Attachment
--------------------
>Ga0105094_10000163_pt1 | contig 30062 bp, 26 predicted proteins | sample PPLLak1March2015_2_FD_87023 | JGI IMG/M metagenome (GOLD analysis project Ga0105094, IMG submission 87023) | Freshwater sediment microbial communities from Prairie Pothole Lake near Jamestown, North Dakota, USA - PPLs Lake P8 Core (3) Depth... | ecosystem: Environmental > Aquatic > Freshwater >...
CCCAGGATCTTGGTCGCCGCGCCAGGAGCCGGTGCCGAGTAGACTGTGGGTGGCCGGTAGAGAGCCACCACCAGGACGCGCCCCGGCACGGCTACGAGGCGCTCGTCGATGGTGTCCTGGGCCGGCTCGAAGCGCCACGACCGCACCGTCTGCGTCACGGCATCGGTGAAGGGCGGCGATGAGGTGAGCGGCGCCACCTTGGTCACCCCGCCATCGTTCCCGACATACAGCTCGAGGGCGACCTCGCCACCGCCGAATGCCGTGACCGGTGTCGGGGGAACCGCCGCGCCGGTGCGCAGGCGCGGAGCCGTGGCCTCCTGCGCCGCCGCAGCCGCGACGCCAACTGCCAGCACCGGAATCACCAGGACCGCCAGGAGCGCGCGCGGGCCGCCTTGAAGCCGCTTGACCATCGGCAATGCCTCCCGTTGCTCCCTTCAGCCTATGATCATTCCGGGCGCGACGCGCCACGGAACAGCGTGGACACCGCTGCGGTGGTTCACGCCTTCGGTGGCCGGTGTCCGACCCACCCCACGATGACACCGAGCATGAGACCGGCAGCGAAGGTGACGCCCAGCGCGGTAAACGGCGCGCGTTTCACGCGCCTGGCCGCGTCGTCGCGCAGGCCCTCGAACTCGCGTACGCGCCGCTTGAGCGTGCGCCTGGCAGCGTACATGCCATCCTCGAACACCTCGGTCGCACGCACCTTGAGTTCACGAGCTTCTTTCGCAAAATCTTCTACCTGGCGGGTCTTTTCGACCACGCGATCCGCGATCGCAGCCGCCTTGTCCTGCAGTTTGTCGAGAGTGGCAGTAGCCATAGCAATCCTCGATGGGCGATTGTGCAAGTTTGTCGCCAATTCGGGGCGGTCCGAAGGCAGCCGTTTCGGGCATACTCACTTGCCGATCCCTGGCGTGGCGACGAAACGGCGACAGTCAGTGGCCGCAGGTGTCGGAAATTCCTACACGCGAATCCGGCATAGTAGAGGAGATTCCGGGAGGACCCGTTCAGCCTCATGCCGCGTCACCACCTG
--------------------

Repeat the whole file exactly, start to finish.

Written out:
>Ga0105094_10000163_pt1 | contig 30062 bp, 26 predicted proteins | sample PPLLak1March2015_2_FD_87023 | JGI IMG/M metagenome (GOLD analysis project Ga0105094, IMG submission 87023) | Freshwater sediment microbial communities from Prairie Pothole Lake near Jamestown, North Dakota, USA - PPLs Lake P8 Core (3) Depth... | ecosystem: Environmental > Aquatic > Freshwater >...
CCCAGGATCTTGGTCGCCGCGCCAGGAGCCGGTGCCGAGTAGACTGTGGGTGGCCGGTAGAGAGCCACCACCAGGACGCGCCCCGGCACGGCTACGAGGCGCTCGTCGATGGTGTCCTGGGCCGGCTCGAAGCGCCACGACCGCACCGTCTGCGTCACGGCATCGGTGAAGGGCGGCGATGAGGTGAGCGGCGCCACCTTGGTCACCCCGCCATCGTTCCCGACATACAGCTCGAGGGCGACCTCGCCACCGCCGAATGCCGTGACCGGTGTCGGGGGAACCGCCGCGCCGGTGCGCAGGCGCGGAGCCGTGGCCTCCTGCGCCGCCGCAGCCGCGACGCCAACTGCCAGCACCGGAATCACCAGGACCGCCAGGAGCGCGCGCGGGCCGCCTTGAAGCCGCTTGACCATCGGCAATGCCTCCCGTTGCTCCCTTCAGCCTATGATCATTCCGGGCGCGACGCGCCACGGAACAGCGTGGACACCGCTGCGGTGGTTCACGCCTTCGGTGGCCGGTGTCCGACCCACCCCACGATGACACCGAGCATGAGACCGGCAGCGAAGGTGACGCCCAGCGCGGTAAACGGCGCGCGTTTCACGCGCCTGGCCGCGTCGTCGCGCAGGCCCTCGAACTCGCGTACGCGCCGCTTGAGCGTGCGCCTGGCAGCGTACATGCCATCCTCGAACACCTCGGTCGCACGCACCTTGAGTTCACGAGCTTCTTTCGCAAAATCTTCTACCTGGCGGGTCTTTTCGACCACGCGATCCGCGATCGCAGCCGCCTTGTCCTGCAGTTTGTCGAGAGTGGCAGTAGCCATAGCAATCCTCGATGGGCGATTGTGCAAGTTTGTCGCCAATTCGGGGCGGTCCGAAGGCAGCCGTTTCGGGCATACTCACTTGCCGATCCCTGGCGTGGCGACGAAACGGCGACAGTCAGTGGCCGCAGGTGTCGGAAATTCCTACACGCGAATCCGGCATAGTAGAGGAGATTCCGGGAGGACCCGTTCAGCCTCATGCCGCGTCACCACCTG